Why Capturing Motion is a Good Thing

Maybe science has come up with an answer for why many of my favorite photos capture people in motion. According to Cognitive Daily, which reports about research of human cognition, we recognize people better when they're moving. We're talking about some very small increments of time here: Within 150 milliseconds of being shown a photo, the human brain creates differing responses, depending on whether the photo contains animals or not. But the motion of the animal apparently tells us a lot as wel

Maybe science has come up with an answer for why many of my favorite photos capture people in motion. According to Cognitive Daily, which reports about research of human cognition, we recognize people better when they're moving. We're talking about some very small increments of time here: Within 150 milliseconds of being shown a photo, the human brain creates differing responses, depending on whether the photo contains animals or not. But the motion of the animal apparently tells us a lot as well. We are able to recognize friends and family members simply from point-light displays of them moving. I'm no scientist (believe it or not!) but I think we are hard-wired to respond to motion--action that might bring danger our way, or perhaps an athletic mate very capable of sexual reproduction. Or, in the case of Cartier-Bresson's "Behind the Gare St. Lazare," a warm laugh at the human condition. At any rate, it's worth remembering the next time you're making a portrait of someone. Make them move!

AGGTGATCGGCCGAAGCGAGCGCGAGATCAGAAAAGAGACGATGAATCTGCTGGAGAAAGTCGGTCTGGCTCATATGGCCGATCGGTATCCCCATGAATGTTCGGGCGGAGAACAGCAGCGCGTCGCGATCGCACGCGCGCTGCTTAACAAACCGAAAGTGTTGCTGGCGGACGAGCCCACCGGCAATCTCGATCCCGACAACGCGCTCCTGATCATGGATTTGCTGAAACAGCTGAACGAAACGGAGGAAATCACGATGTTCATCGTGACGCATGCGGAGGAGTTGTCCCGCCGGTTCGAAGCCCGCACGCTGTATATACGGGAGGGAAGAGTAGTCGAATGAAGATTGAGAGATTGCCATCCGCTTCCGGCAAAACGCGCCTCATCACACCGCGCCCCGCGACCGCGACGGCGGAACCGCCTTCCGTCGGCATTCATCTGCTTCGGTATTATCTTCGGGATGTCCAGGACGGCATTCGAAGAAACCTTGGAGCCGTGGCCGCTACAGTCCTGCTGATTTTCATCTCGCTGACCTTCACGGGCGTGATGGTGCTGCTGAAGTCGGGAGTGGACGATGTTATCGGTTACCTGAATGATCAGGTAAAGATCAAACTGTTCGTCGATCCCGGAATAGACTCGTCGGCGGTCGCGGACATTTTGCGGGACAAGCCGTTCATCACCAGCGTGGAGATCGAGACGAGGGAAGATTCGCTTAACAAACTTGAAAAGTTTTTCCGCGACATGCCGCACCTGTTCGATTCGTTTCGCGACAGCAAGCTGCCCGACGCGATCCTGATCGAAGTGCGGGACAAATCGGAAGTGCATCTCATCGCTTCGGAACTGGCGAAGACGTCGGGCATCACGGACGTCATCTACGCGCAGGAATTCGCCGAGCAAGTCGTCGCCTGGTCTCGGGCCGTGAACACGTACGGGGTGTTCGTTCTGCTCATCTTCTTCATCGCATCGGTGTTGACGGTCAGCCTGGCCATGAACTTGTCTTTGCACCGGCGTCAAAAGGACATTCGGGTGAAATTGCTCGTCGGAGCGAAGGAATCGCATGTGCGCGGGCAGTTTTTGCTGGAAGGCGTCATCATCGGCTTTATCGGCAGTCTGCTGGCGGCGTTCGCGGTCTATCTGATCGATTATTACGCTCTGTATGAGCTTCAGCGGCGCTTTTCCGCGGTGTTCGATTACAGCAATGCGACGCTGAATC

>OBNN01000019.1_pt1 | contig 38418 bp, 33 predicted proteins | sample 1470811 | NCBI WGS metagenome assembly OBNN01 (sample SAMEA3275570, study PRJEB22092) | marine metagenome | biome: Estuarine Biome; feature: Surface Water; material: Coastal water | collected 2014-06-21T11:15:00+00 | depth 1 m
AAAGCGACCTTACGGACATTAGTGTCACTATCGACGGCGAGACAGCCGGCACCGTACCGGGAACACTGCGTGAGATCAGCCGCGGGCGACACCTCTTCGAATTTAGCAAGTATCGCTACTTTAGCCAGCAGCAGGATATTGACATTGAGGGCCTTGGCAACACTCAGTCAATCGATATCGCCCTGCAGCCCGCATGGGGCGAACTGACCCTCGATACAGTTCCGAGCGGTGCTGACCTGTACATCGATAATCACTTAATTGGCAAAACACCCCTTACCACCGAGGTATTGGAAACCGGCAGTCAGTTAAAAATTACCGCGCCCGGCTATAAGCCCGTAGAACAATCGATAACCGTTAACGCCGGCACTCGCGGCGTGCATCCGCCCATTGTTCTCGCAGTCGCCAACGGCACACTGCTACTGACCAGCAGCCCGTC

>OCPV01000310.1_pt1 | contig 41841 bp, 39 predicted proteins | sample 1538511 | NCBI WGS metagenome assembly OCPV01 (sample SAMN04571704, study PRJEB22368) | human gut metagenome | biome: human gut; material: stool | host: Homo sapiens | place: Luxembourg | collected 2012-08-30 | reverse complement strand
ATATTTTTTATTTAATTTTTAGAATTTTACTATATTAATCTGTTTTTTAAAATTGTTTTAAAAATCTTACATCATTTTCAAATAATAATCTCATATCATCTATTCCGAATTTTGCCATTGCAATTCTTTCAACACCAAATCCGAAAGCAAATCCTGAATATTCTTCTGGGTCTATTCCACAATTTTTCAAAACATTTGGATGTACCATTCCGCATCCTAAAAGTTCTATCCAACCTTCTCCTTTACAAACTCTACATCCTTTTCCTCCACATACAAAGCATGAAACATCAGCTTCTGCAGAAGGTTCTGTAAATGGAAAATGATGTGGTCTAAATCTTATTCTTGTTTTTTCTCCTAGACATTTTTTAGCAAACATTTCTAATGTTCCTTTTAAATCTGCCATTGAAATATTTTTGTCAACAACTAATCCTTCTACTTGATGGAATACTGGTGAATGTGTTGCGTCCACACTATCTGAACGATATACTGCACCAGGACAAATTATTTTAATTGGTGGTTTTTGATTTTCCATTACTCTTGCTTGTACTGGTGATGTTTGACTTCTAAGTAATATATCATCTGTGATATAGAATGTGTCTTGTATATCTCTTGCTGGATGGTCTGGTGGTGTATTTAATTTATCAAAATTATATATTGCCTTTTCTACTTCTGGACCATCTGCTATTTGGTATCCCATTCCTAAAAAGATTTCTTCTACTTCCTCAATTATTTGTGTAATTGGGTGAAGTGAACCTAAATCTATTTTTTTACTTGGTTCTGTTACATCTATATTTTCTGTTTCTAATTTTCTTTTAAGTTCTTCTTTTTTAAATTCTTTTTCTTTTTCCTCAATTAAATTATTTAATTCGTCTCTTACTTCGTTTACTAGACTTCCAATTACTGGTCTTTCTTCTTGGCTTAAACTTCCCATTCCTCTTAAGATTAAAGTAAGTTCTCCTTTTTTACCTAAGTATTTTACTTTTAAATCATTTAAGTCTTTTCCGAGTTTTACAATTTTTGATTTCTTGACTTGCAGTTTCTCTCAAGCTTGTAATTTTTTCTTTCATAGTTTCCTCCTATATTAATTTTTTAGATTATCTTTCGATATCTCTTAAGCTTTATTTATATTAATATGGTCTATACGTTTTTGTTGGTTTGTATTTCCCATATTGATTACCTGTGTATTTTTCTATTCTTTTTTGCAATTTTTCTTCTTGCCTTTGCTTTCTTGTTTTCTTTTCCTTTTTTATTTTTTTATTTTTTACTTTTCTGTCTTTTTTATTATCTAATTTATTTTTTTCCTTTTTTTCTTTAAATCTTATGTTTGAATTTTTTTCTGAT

--David Schonauer